Christmas and I generally don’t get along. It’s been a tense but accepted stalemate for the last 20 years or so. I accept it because society won’t let me do otherwise but I don’t tend to enjoy it. The progression is usually the same: For a good chunk of December, I tend to get grumpier and more miserable as the day gets closer. Everyone around me tolerates this but I can feel their frustration. They understand why this time of year bugs me but I can also tell that many wish I would either get over it or at least, try to force at least a bit of a smile throughout it. I still participate in all the yearly rituals with my Mom and the families of the various girlfriends I’ve had but most of those years, I usually wish I could just isolate myself, go to sleep and wake up when this whole bloody thing is over with. For me, this time of year that is happy for so many others tends to just make me sad and angry at the past.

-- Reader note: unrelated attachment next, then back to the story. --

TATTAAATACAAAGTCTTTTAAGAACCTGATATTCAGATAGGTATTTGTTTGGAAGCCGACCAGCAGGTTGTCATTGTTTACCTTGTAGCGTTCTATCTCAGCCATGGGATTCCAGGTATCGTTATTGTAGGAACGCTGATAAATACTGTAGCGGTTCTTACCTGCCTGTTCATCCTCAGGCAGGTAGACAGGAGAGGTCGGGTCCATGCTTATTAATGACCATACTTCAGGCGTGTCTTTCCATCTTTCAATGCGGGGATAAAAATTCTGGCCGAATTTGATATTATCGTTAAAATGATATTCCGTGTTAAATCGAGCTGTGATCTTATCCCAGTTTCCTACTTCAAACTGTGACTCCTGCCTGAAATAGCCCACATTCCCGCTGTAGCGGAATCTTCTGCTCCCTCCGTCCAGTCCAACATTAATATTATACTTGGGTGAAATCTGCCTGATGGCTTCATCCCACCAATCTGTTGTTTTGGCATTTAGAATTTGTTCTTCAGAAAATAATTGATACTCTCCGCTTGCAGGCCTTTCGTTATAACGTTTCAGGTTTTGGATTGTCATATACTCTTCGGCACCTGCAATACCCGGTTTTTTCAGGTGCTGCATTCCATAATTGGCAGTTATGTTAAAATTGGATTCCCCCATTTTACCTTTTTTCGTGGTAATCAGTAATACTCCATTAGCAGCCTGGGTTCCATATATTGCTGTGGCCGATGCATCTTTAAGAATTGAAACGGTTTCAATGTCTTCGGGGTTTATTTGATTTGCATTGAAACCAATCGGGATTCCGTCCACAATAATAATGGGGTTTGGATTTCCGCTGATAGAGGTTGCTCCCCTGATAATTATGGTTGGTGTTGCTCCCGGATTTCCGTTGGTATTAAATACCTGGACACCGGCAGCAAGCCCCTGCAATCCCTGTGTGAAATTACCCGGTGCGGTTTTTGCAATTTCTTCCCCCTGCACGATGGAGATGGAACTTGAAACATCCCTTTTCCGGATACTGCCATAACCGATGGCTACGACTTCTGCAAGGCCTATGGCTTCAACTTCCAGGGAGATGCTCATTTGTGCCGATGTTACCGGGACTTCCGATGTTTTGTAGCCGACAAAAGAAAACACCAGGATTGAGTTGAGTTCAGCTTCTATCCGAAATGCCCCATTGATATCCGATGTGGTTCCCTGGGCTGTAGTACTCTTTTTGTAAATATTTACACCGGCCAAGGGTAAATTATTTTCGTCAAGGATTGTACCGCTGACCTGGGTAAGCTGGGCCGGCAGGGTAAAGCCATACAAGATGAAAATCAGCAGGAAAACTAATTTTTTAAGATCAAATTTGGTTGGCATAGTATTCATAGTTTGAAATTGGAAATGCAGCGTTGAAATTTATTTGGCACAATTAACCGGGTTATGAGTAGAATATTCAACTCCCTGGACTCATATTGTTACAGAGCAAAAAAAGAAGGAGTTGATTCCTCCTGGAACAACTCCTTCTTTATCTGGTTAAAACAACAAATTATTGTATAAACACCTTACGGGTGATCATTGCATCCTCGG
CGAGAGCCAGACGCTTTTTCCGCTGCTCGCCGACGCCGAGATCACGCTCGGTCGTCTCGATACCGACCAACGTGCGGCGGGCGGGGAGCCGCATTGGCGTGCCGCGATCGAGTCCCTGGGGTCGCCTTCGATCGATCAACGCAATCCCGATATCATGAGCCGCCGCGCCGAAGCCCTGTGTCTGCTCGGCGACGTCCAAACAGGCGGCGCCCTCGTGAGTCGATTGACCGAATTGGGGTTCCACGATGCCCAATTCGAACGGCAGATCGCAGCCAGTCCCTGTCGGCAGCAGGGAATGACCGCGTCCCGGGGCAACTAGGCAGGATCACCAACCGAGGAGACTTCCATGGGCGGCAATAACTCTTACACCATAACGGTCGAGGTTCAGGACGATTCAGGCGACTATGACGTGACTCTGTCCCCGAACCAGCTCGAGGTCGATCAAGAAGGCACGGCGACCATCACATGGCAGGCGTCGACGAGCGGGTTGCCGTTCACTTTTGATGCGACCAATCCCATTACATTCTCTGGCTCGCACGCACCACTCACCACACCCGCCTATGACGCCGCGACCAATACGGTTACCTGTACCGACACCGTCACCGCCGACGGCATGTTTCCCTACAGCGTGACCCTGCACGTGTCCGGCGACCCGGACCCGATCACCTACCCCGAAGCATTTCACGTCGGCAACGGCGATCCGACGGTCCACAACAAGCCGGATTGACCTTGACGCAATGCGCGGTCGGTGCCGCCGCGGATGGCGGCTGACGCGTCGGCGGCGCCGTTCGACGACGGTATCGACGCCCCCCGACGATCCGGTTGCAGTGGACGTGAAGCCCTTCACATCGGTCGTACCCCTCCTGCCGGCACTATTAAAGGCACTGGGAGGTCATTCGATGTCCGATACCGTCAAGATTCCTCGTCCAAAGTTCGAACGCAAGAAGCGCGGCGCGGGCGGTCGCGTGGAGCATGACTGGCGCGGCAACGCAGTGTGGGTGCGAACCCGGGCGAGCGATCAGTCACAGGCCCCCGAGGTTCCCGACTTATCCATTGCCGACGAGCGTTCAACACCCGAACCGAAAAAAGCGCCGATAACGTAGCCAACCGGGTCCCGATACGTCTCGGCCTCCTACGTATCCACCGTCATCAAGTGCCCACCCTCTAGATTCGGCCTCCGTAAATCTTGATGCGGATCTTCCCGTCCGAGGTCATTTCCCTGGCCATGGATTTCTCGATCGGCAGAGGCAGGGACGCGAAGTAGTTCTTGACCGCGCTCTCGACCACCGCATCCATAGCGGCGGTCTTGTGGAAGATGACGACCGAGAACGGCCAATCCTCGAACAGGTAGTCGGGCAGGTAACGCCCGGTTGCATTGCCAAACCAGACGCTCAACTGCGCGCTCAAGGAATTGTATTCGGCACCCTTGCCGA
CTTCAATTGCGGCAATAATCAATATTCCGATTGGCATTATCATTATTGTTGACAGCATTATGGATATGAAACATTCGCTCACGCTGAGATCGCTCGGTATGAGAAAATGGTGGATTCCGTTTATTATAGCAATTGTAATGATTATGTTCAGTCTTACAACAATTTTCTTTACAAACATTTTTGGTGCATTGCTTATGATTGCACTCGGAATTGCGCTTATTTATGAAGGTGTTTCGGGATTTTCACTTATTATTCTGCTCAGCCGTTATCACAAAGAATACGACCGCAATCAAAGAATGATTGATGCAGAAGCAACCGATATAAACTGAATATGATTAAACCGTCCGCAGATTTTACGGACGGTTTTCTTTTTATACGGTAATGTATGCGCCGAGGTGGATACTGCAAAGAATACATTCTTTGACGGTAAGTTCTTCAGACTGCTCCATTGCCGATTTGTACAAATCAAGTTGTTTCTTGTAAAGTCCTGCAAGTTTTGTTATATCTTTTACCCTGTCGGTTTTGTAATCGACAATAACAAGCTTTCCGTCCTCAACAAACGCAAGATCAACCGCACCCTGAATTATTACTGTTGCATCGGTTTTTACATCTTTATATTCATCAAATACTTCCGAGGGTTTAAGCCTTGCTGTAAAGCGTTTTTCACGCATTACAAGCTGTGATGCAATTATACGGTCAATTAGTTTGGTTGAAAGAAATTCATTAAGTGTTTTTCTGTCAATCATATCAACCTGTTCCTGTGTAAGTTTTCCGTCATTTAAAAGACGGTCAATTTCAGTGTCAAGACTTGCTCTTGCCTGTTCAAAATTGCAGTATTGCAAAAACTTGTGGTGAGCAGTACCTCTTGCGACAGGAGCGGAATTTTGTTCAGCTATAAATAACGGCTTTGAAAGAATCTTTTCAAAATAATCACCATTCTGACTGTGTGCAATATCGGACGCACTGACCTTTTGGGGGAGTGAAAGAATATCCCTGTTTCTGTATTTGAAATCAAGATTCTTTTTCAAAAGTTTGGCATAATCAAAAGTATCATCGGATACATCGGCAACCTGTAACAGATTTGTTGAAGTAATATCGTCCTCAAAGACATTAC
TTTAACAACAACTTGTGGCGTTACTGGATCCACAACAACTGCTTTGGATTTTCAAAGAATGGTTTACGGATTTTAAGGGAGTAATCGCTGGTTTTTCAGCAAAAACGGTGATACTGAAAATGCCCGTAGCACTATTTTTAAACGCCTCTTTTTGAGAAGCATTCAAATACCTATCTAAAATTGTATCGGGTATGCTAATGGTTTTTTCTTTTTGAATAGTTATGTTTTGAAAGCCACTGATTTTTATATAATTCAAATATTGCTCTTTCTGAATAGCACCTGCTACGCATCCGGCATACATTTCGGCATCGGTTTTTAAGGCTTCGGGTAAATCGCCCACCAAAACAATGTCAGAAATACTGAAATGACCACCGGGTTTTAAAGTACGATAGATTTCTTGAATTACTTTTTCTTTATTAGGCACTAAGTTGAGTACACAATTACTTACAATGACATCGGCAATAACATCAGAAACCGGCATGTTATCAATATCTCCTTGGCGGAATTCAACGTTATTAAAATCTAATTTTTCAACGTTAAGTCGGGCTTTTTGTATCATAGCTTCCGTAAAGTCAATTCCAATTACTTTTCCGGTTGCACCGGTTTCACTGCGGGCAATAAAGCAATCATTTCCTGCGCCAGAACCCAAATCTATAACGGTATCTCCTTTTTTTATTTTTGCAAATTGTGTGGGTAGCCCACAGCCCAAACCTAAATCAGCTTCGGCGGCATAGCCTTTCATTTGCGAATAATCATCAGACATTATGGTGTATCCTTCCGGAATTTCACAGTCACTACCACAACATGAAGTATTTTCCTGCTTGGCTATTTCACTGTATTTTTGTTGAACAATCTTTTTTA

Like most, when I was a young kid Christmas was one of the most awesome times of the year for me. My family was never religious so it had nothing to do with that but it was a time of year when I was hanging around with them, off school and getting presents all at once! Some of my fondest childhood memories are of Christmas morning. I remember one Christmas, I really wanted Faxanadu for the NES. I knew where my parents would hide my presents before Christmas morning. It was in a walk-in closet off the master bedroom of the townhouse we lived in at the time. One day, I snuck in there and managed to cut the tiniest hole in an NES game shaped present, just enough to see the unique and memorable pattern of the Faxanadu box. It turns out that hole wasn’t tiny enough and my parents discovered it. They ended up burying the game inside another big present that was actually for my Mom, enough to make me think they’d returned it and I wouldn’t get it at all. When it was later revealed to me, I was never so happy to have learned a harsh lesson in my life. My Dad said I could hook my NES up to the big TV in the living room (while was a holy grail moment for me) and he (a total and complete non-gamer who never understood what was so cool about them) proceeded to sit and watch me play a classic 8-bit action RPG for the entire morning. It was so incredibly awesome.